2018 Sports At A Glance

Jan. 1 — Sony Michel’s 27-yard touchdown run in double overtime gave Georgia a 54-48 win over Oklahoma in a Rose Bowl. It was the first overtime game in the 104-year history of the Rose Bowl, the highest-scoring Rose Bowl ever and the first College Football Playoff game to go into overtime.

Jan. 1 — Jalen Hurts threw two touchdown passes to help Alabama defeat Clemson 24-6 in the Sugar Bowl semifinal and set up an All-SEC national championship.

Jan. 1 — McKenzie Milton threw two touchdown passes and ran for 116 yards with another touchdown, leading No. 10 Central Florida to a 34-27 Peach Bowl win over No. 7 Auburn that capped the Knights’ perfect season. UCF (13-0), the only undefeated team in FCS, won in its final game with coach Scott Frost.

Jan. 1 — J.T. Miller scored a power-play goal 2:43 into overtime to lift the New York Rangers to a 3-2 victory over the Buffalo Sabres in the NHL’s 10th Winter Classic at New York’s Citi Field.

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Jan. 2 — Marc-Andre Fleury stopped 29 shots in his second shutout of the season, leading Vegas past Nashville 3-0. Vegas won its eighth straight and earned at least one point in 13 consecutive games, both NHL records for a first-year team.

Jan. 5 — Bradie Tennell’s near-perfect free skate earned her a U.S. Figure Skating title. Mirai Nagasu, U.S. champ 10 years ago, finish second and Karen Chen, the defending champion, was third.

Jan. 6 — North Dakota State took back the Football Championship Subdivision title, beating James Madison 17-13 a year after the Bison’s five-year run atop the FCS ended against the Dukes in the semifinals.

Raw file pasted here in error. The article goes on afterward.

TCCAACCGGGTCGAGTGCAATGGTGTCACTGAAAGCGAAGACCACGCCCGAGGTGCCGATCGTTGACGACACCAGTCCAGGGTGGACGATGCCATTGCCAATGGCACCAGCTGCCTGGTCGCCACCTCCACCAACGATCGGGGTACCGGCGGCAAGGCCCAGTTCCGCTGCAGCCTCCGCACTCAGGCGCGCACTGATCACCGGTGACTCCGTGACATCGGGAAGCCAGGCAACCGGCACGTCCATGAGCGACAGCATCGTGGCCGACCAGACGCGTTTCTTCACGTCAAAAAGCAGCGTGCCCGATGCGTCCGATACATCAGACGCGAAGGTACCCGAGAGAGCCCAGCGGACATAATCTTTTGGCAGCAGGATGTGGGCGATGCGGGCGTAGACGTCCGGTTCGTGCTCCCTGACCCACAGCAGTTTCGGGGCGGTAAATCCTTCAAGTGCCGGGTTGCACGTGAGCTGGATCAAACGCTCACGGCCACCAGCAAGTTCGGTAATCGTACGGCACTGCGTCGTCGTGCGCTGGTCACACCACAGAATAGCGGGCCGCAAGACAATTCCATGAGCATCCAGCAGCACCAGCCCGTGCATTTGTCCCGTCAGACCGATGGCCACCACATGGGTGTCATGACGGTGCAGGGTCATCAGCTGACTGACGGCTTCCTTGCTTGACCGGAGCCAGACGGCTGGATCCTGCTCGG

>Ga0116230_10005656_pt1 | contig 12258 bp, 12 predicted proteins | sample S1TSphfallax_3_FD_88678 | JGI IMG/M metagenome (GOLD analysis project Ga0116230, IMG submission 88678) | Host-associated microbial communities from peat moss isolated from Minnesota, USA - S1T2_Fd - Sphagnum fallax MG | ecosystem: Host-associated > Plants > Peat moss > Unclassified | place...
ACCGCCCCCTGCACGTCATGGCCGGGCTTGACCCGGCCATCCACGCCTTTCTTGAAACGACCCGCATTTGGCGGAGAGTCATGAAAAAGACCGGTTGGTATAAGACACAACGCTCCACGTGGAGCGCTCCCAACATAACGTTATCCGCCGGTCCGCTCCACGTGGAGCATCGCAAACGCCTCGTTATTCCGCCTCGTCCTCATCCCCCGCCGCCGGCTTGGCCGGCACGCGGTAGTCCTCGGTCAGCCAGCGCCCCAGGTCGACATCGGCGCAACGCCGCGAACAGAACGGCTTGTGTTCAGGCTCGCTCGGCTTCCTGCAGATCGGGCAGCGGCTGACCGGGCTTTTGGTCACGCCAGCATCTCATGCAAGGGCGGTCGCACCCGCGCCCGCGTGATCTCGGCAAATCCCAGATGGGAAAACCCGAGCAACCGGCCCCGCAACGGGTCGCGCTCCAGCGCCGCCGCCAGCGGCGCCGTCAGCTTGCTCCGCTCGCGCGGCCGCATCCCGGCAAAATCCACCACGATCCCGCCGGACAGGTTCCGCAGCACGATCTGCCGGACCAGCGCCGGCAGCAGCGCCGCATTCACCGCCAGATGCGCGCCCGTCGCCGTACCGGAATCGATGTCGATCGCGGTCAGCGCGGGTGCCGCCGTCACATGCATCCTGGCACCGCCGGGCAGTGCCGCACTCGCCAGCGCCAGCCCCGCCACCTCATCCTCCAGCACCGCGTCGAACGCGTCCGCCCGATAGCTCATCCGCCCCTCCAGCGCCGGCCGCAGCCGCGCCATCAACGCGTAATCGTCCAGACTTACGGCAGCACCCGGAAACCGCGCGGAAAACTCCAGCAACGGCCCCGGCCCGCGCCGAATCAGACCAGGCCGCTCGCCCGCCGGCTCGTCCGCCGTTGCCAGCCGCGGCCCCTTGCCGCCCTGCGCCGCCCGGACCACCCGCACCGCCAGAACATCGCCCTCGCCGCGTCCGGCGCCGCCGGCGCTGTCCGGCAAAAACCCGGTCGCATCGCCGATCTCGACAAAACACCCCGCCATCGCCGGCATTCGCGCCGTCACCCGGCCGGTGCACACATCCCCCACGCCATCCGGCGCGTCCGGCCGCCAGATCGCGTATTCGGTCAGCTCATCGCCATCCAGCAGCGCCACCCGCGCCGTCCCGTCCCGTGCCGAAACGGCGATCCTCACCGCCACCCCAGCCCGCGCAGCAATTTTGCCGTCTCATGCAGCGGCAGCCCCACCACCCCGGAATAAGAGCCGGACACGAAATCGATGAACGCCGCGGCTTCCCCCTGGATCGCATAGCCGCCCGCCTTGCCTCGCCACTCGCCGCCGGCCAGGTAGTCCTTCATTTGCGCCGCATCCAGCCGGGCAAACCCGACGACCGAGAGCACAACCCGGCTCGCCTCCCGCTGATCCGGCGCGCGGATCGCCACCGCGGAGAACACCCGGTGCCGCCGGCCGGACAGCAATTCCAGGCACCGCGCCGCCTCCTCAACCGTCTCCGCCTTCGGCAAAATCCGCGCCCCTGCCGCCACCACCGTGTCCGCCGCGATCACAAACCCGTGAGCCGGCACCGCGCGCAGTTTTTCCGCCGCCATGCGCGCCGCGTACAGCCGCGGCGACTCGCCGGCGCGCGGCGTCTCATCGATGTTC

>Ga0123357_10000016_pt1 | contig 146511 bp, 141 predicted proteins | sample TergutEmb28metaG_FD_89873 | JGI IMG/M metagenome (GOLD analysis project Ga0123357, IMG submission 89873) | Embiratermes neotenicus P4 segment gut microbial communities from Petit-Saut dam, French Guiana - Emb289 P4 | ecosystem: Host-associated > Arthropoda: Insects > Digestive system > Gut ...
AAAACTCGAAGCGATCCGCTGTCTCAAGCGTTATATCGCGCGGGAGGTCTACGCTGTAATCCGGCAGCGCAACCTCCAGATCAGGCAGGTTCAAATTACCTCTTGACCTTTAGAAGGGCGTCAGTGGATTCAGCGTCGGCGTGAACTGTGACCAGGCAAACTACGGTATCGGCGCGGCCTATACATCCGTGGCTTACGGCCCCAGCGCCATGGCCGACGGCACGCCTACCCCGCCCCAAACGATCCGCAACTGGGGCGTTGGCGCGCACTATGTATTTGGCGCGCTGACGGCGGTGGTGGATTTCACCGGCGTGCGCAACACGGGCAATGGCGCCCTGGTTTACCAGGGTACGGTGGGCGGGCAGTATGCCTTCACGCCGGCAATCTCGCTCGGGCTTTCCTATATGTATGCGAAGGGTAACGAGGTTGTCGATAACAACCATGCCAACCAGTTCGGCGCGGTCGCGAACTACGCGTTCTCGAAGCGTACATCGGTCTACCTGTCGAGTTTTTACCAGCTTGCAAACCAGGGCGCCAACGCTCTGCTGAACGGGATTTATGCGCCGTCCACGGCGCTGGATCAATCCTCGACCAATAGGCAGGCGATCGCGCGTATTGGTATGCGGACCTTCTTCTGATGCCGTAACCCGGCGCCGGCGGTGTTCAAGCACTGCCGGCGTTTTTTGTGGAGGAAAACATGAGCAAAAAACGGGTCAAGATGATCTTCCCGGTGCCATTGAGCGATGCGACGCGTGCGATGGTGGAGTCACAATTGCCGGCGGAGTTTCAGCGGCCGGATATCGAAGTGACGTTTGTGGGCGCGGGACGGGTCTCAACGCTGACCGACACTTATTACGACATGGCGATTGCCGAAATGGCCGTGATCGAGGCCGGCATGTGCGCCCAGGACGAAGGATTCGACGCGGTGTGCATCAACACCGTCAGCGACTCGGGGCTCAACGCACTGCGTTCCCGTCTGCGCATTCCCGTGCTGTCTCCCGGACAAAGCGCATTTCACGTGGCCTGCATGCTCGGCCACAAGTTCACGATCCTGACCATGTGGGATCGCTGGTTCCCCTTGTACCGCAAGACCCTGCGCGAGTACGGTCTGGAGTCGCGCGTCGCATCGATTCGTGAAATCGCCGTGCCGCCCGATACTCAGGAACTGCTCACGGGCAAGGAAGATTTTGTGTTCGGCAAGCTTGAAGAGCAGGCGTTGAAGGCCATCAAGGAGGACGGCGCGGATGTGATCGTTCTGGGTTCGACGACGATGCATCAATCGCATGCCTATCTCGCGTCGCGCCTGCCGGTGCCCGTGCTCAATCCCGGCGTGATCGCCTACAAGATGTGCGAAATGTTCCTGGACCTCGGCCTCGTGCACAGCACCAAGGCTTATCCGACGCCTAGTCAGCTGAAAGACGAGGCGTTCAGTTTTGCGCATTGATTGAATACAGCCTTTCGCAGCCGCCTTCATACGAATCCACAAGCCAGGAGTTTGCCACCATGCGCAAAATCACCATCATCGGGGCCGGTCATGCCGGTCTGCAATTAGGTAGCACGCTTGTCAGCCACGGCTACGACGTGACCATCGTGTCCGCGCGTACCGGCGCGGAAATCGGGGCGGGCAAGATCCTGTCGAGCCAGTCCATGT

Jan. 6 — Nathan Chen pulled off five breathtaking quadruple jumps in the final routine to capture the men’s U.S. Figure Skating title. The husband-wife team of Chris Knierim and Alexa Scimeca-Knierim won the pairs national title.

Jan. 6 — Marcus Mariota led Tennessee to three second-half touchdowns, including throwing one to himself, and the Titans rallied from a 21-3 deficit to beat the Kansas City Chiefs 22-21 for their first playoff win in 14 years.

Jan. 7 — Dario Cologna of Switzerland tied the record with his fourth Tour de Ski title, while Heidi Weng of Norway repeated as women’s champion. Jessica Diggins finished third, 2:23.2 behind Weng, to become the first American on the podium in the 12-year history of the week-long event.

Jan. 7 — Madison Hubbell and Zachary Donohue pulled off an ice dancing upset to close the U.S. Figure Skating championships. The team beat out two-time defending champion sibling tandem Maia and Alex Shibutani.

Jan. 8 — Alabama beat Georgia 26-23 in overtime to win its fifth national championship since 2009 under Nick Saban. Freshman quarterback Tua Tagovailoa threw a 42-yard touchdown pass to DeVonta Smith after getting sacked on Alabama’s opening play of the extra session. Georgia had the ball first in overtime, and Rodrigo Blankenship kicked a 51-yard field goal.